13 Catch 22 - Joseph Heller
14 Complete Works of Shakespeare
15 Rebecca - Daphne Du Maurier

16 The Hobbit - JRR Tolkien
17 Birdsong - Sebastian Faulks
18 Catcher in the Rye - JD Salinger
19 The Time Traveller's Wife - Audrey Niffenegger
20 Middlemarch - George Eliot
21 Gone With The Wind - Margaret Mitchell
22 The Great Gatsby - F Scott Fitzgerald
23 Bleak House - Charles Dickens
24 War and Peace - Leo Tolstoy (I've read half, I'll finish it someday)
25 The Hitch Hiker's Guide to the Galaxy - Douglas Adams
26 Brideshead Revisited - Evelyn Waugh

27 Crime and Punishment - Fyodor Dostoyevsky
28 Grapes of Wrath - John Steinbeck

29 Alice in Wonderland - Lewis Carroll

30 The Wind in the Willows - Kenneth Grahame
31 Anna Karenina - Leo Tolstoy
32 David Copperfield - Charles Dickens
33 Chronicles of Narnia - CS Lewis
34 Emma - Jane Austen
35 Persuasion - Jane Austen
36 The Lion, The Witch and The Wardrobe - CS Lewis
37 The Kite Runner - Khaled Hosseini
38 Captain Corelli's Mandolin - Louis De Bernieres

39 Memoirs of a Geisha - Arthur Golden

40 Winnie the Pooh - AA Milne
41 Animal Farm - George Orwell
42 The Da Vinci Code - Dan Brown

43 One Hundred Years of Solitude - Gabriel Garcia Marquez
44 A Prayer for Owen Meaney - John Irving
45 The Woman in White - Wilkie Collins
46 Anne of Green Gables - LM Montgomery
47 Far From The Madding Crowd - Thomas Hardy
48 The Handmaid's Tale - Margaret Atwood
49 Lord of the Flies - William Golding
50 Atonement - Ian McEwan

51 Life of Pi - Yann Martel

52 Dune - Frank Herbert
53 Cold Comfort Farm - Stella Gibbons
54 Sense and Sensibility - Jane Austen
55 A Suitable Boy - Vikram Seth

56 The Shadow of the Wind - Carlos Ruiz Zafon
57 A Tale Of Two Cities - Charles Dickens
58 Brave New World - Aldous Huxley
59 The Curious Incident of the Dog in the Night-time - Mark Haddon
60 Love In The Time Of Cholera - Gabriel Garcia Marquez
61 Of Mice and Men - John Steinbeck
62 Lolita - Vladimir Nabokov
63 The Secret History - Donna Tartt
64 The Lovely Bones - Alice Sebold
65 Count of Monte Cristo - Alexandre Dumas
66 On The Road - Jack Kerouac
67 Jude the Obscure - Thomas Hardy
68 Bridget Jones's Diary - Helen Fielding
69 Midnight's Children - Salman Rushdie
70 Moby Dick - Herman Melville

71 Oliver Twist - Charles Dickens

72 Dracula - Bram Stoker
73 The Secret Garden - Frances Hodgson Burnett
74 Notes From A Small Island - Bill Bryson
75 Ulysses - James Joyce
76 The Bell Jar - Sylvia Plath
77 Swallows and Amazons - Arthur Ransome
78 Germinal - Emile Zola
79 Vanity Fair - William Makepeace Thackeray
80 Possession - AS Byatt
81 A Christmas Carol - Charles Dickens
82 Cloud Atlas - David Mitchell
83 The Color Purple - Alice Walker
84 The Remains of the Day - Kazuo Ishiguro
85 Madame Bovary - Gustave Flaubert

86 A Fine Balance - Rohinton Mistry

87 Charlotte's Web - EB White

88 The Five People You Meet In Heaven - Mitch Albom

89 Adventures of Sherlock Holmes - Sir Arthur Conan Doyle

90 The Faraway Tree Collection - Enid Blyton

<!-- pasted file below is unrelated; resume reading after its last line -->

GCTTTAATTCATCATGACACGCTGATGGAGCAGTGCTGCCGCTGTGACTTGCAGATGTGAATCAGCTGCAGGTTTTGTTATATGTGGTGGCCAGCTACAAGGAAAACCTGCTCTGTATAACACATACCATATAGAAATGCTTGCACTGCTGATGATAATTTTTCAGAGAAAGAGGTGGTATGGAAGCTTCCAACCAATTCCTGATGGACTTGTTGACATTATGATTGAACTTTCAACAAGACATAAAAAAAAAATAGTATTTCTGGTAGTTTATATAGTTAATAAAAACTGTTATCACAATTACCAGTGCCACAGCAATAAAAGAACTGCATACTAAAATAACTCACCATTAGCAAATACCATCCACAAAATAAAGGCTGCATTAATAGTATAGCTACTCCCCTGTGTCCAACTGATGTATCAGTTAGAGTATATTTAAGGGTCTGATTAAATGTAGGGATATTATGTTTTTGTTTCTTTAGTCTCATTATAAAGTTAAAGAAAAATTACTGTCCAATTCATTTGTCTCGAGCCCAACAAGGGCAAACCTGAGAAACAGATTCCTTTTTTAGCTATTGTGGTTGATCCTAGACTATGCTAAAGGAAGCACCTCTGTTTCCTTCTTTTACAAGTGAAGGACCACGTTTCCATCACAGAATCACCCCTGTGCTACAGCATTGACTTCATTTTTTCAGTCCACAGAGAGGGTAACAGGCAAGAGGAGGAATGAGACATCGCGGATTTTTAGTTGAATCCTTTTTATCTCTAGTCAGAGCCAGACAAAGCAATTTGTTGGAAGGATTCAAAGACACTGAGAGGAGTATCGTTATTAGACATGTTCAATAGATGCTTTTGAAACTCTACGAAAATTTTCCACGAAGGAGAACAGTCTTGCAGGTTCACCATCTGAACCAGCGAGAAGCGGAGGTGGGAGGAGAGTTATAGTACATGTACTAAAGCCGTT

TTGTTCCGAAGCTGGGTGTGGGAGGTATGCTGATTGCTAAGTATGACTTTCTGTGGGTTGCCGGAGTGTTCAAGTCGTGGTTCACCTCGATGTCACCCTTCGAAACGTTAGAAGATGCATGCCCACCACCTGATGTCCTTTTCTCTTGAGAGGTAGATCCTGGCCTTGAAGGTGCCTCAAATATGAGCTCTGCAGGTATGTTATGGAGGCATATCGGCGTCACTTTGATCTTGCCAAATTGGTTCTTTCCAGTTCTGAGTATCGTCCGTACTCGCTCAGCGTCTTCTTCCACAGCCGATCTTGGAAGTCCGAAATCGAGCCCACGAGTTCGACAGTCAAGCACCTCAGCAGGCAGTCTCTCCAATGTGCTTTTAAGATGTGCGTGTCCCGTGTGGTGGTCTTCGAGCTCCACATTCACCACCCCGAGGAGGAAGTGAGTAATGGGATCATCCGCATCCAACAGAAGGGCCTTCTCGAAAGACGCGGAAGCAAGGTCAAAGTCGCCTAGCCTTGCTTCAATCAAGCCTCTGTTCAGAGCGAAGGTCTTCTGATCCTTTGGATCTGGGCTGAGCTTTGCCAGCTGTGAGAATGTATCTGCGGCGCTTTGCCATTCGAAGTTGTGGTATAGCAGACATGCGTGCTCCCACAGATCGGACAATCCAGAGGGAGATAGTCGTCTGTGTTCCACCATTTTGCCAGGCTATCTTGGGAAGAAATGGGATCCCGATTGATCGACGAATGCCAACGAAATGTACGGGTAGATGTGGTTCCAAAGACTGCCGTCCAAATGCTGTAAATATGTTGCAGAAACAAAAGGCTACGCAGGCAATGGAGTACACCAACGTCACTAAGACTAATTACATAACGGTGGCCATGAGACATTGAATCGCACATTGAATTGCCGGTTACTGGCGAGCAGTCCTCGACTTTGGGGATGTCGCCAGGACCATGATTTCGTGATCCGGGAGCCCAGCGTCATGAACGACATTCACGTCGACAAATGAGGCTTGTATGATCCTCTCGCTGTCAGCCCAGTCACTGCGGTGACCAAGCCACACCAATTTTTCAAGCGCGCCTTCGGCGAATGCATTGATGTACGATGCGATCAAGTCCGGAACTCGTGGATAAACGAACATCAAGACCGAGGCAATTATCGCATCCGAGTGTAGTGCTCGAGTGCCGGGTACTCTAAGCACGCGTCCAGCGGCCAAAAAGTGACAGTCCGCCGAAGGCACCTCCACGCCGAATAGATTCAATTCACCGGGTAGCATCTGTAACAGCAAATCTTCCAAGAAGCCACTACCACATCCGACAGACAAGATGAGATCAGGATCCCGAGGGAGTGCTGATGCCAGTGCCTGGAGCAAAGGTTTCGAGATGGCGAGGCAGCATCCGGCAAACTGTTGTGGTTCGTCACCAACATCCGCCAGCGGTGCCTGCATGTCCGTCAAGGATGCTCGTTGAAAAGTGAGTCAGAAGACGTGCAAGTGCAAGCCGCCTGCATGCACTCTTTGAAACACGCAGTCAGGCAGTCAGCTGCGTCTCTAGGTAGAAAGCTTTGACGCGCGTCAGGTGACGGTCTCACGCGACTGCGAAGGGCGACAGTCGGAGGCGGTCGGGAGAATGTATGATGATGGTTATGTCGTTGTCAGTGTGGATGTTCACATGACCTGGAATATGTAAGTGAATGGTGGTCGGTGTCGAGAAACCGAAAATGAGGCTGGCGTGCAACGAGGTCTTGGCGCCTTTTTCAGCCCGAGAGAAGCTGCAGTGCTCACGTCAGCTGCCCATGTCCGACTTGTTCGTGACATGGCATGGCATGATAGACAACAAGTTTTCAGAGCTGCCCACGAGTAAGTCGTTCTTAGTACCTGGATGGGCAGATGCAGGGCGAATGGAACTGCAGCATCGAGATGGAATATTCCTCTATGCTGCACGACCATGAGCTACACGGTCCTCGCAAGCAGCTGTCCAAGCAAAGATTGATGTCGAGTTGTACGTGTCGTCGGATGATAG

91 Heart of Darkness - Joseph Conrad

92 The Little Prince - Antoine De Saint-Exupery
93 The Wasp Factory - Iain Banks
94 Watership Down - Richard Adams
95 A Confederacy of Dunces - John Kennedy Toole
96 A Town Like Alice - Nevil Shute

97 The Three Musketeers - Alexandre Dumas
98 Hamlet - William Shakespeare

99 Charlie and the Chocolate Factory

100 Les Miserables - Victor Hugo

32 read out of 100. Is that even a respectable score? Some of those 32 titles are in italics too, which means I did not finish them. I suddenly realize
, to my chagrin, how many "great" books I have yet to read. And it doesn't help matters that I've made horrible progress on my reading list this year. I blame it on good TV, vacation photos that took forever to upload, and the UAAP. That, and my lazy ass and atrophying brain. I'm a disgrace to bookworms everywhere.

Monday, September 08, 2008

UAAP mysteries

After a weekend of UAAP excitement (the Ateneo-LaSalle game on Saturday and the cheerdance competition on Sunday), the following conundrums have been boggling my mind:
  • Why is Adamson's courtside reporter a LaSalle student?
  • Why don't more Ateneans watch the cheerdance competition, even when the Blue Babble has performed pretty darned well over the past 6 seasons (they're averaging 4th overall!)?
  • Why didn't LaSalle do their Samsung bit before their pep squad started their routine?
  • Why do all of UE's cheers sound suspiciously like cheers of other schools?
  • What was wrong with Jayvee Casio's shoes on the day of the ADMU-DLSU game?
  • Why does Rico Maierhofer talk to himself so often? And what does he say to himself?
  • Is "YMCA" easier to spell than "DLSU"?
  • Why do some members of the Atenean community call Baclao "Nownow"?
  • What will happen to all the unsold Ateneo #17 t-shirts next season?
  • Does the "Gang Green" realize they named themselves after the black, foul-smelling decay of body tissue?
And the biggest head-scratcher (and hair-puller) of them all:
  • Why, why, WHY does Norman Black persist in fielding Bacon Austria even when he continues to screw up monumentally during crucial points in the game???
Theories, wild guesses, sarcastic rejoinders and actual answers would be very much appreciated.

Friday, September 05, 2008

Why the Palin pregnancy does not deserve privacy

For once, I wish Barack Obama weren't so ethical.